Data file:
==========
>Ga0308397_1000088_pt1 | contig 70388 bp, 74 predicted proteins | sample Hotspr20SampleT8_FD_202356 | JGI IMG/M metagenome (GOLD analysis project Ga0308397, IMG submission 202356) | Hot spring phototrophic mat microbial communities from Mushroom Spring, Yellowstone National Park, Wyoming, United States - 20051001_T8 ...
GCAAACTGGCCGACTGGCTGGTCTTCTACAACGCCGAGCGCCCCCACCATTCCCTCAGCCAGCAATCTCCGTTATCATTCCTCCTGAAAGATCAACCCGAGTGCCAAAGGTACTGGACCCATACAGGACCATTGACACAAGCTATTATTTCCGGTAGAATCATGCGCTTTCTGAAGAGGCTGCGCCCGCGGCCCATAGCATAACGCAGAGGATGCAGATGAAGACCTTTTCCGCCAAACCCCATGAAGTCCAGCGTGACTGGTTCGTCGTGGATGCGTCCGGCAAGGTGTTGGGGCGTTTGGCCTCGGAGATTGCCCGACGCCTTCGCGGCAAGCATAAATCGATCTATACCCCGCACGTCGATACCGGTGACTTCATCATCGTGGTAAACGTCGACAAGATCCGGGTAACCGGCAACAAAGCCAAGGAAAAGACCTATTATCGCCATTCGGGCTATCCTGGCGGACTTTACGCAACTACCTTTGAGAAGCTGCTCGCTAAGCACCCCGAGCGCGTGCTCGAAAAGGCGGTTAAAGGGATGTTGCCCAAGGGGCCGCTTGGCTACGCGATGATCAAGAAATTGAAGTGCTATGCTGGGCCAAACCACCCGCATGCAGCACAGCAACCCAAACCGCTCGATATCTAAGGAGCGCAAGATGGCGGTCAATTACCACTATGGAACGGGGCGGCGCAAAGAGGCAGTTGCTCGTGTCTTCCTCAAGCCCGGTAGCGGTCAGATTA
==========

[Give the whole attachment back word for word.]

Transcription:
>Ga0308397_1000088_pt1 | contig 70388 bp, 74 predicted proteins | sample Hotspr20SampleT8_FD_202356 | JGI IMG/M metagenome (GOLD analysis project Ga0308397, IMG submission 202356) | Hot spring phototrophic mat microbial communities from Mushroom Spring, Yellowstone National Park, Wyoming, United States - 20051001_T8 ...
GCAAACTGGCCGACTGGCTGGTCTTCTACAACGCCGAGCGCCCCCACCATTCCCTCAGCCAGCAATCTCCGTTATCATTCCTCCTGAAAGATCAACCCGAGTGCCAAAGGTACTGGACCCATACAGGACCATTGACACAAGCTATTATTTCCGGTAGAATCATGCGCTTTCTGAAGAGGCTGCGCCCGCGGCCCATAGCATAACGCAGAGGATGCAGATGAAGACCTTTTCCGCCAAACCCCATGAAGTCCAGCGTGACTGGTTCGTCGTGGATGCGTCCGGCAAGGTGTTGGGGCGTTTGGCCTCGGAGATTGCCCGACGCCTTCGCGGCAAGCATAAATCGATCTATACCCCGCACGTCGATACCGGTGACTTCATCATCGTGGTAAACGTCGACAAGATCCGGGTAACCGGCAACAAAGCCAAGGAAAAGACCTATTATCGCCATTCGGGCTATCCTGGCGGACTTTACGCAACTACCTTTGAGAAGCTGCTCGCTAAGCACCCCGAGCGCGTGCTCGAAAAGGCGGTTAAAGGGATGTTGCCCAAGGGGCCGCTTGGCTACGCGATGATCAAGAAATTGAAGTGCTATGCTGGGCCAAACCACCCGCATGCAGCACAGCAACCCAAACCGCTCGATATCTAAGGAGCGCAAGATGGCGGTCAATTACCACTATGGAACGGGGCGGCGCAAAGAGGCAGTTGCTCGTGTCTTCCTCAAGCCCGGTAGCGGTCAGATTA